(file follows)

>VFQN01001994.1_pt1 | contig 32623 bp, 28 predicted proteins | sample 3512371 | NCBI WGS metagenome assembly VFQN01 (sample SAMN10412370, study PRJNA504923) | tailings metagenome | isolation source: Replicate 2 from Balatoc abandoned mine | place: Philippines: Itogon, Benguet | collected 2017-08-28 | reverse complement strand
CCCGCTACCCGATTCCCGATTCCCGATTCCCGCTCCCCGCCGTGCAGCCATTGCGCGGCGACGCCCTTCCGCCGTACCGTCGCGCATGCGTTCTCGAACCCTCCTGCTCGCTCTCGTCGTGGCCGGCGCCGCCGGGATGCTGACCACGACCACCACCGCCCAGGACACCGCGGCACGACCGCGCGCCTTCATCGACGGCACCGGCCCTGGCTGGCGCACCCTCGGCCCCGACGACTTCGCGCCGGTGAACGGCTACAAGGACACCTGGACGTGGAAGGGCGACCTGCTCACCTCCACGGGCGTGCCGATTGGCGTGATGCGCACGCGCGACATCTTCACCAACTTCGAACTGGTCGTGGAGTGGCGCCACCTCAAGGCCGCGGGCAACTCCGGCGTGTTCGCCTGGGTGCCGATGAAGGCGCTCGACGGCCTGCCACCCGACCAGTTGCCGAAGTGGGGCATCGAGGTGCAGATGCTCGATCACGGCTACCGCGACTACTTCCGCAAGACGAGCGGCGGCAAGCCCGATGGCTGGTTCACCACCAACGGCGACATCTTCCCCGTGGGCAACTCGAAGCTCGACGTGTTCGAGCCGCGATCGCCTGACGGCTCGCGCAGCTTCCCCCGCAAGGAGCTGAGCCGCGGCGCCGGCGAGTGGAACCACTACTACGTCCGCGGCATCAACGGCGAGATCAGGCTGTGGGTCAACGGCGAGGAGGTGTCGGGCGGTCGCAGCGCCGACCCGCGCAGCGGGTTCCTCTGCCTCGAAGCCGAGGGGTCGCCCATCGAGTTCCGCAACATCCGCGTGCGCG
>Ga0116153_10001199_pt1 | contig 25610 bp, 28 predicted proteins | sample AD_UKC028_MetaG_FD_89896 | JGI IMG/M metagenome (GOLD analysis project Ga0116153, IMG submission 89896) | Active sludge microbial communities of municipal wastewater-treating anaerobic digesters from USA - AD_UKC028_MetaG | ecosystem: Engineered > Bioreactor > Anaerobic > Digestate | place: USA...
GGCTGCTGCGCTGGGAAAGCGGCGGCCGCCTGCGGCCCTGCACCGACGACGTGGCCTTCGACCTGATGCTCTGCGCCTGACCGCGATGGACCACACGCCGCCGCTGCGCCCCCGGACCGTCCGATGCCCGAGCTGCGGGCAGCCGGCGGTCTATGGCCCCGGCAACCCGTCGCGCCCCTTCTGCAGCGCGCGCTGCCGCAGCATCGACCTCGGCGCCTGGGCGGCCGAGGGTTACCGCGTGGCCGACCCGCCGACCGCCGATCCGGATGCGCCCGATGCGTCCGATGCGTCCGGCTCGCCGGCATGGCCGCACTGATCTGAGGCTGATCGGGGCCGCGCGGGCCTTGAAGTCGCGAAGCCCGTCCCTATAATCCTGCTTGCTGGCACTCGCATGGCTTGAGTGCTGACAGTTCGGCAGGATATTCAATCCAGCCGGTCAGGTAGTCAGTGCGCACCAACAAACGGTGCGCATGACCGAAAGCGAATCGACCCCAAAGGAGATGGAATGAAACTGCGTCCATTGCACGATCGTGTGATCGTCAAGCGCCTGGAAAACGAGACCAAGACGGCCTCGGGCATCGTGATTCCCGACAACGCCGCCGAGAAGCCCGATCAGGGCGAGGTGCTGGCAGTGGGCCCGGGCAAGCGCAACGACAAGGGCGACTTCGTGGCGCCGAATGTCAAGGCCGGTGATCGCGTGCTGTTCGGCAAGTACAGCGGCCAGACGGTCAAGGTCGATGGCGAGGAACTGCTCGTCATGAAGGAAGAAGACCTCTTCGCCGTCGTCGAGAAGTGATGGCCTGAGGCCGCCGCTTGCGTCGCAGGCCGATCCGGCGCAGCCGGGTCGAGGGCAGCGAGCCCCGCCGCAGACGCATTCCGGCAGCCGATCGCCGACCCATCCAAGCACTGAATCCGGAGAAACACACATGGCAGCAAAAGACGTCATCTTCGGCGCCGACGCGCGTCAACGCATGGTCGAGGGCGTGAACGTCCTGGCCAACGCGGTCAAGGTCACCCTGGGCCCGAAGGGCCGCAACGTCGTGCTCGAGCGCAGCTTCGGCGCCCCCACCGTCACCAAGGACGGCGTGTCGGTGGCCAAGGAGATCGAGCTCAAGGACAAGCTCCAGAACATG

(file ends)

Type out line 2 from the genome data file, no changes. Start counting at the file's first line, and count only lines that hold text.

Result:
CCCGCTACCCGATTCCCGATTCCCGATTCCCGCTCCCCGCCGTGCAGCCATTGCGCGGCGACGCCCTTCCGCCGTACCGTCGCGCATGCGTTCTCGAACCCTCCTGCTCGCTCTCGTCGTGGCCGGCGCCGCCGGGATGCTGACCACGACCACCACCGCCCAGGACACCGCGGCACGACCGCGCGCCTTCATCGACGGCACCGGCCCTGGCTGGCGCACCCTCGGCCCCGACGACTTCGCGCCGGTGAACGGCTACAAGGACACCTGGACGTGGAAGGGCGACCTGCTCACCTCCACGGGCGTGCCGATTGGCGTGATGCGCACGCGCGACATCTTCACCAACTTCGAACTGGTCGTGGAGTGGCGCCACCTCAAGGCCGCGGGCAACTCCGGCGTGTTCGCCTGGGTGCCGATGAAGGCGCTCGACGGCCTGCCACCCGACCAGTTGCCGAAGTGGGGCATCGAGGTGCAGATGCTCGATCACGGCTACCGCGACTACTTCCGCAAGACGAGCGGCGGCAAGCCCGATGGCTGGTTCACCACCAACGGCGACATCTTCCCCGTGGGCAACTCGAAGCTCGACGTGTTCGAGCCGCGATCGCCTGACGGCTCGCGCAGCTTCCCCCGCAAGGAGCTGAGCCGCGGCGCCGGCGAGTGGAACCACTACTACGTCCGCGGCATCAACGGCGAGATCAGGCTGTGGGTCAACGGCGAGGAGGTGTCGGGCGGTCGCAGCGCCGACCCGCGCAGCGGGTTCCTCTGCCTCGAAGCCGAGGGGTCGCCCATCGAGTTCCGCAACATCCGCGTGCGCG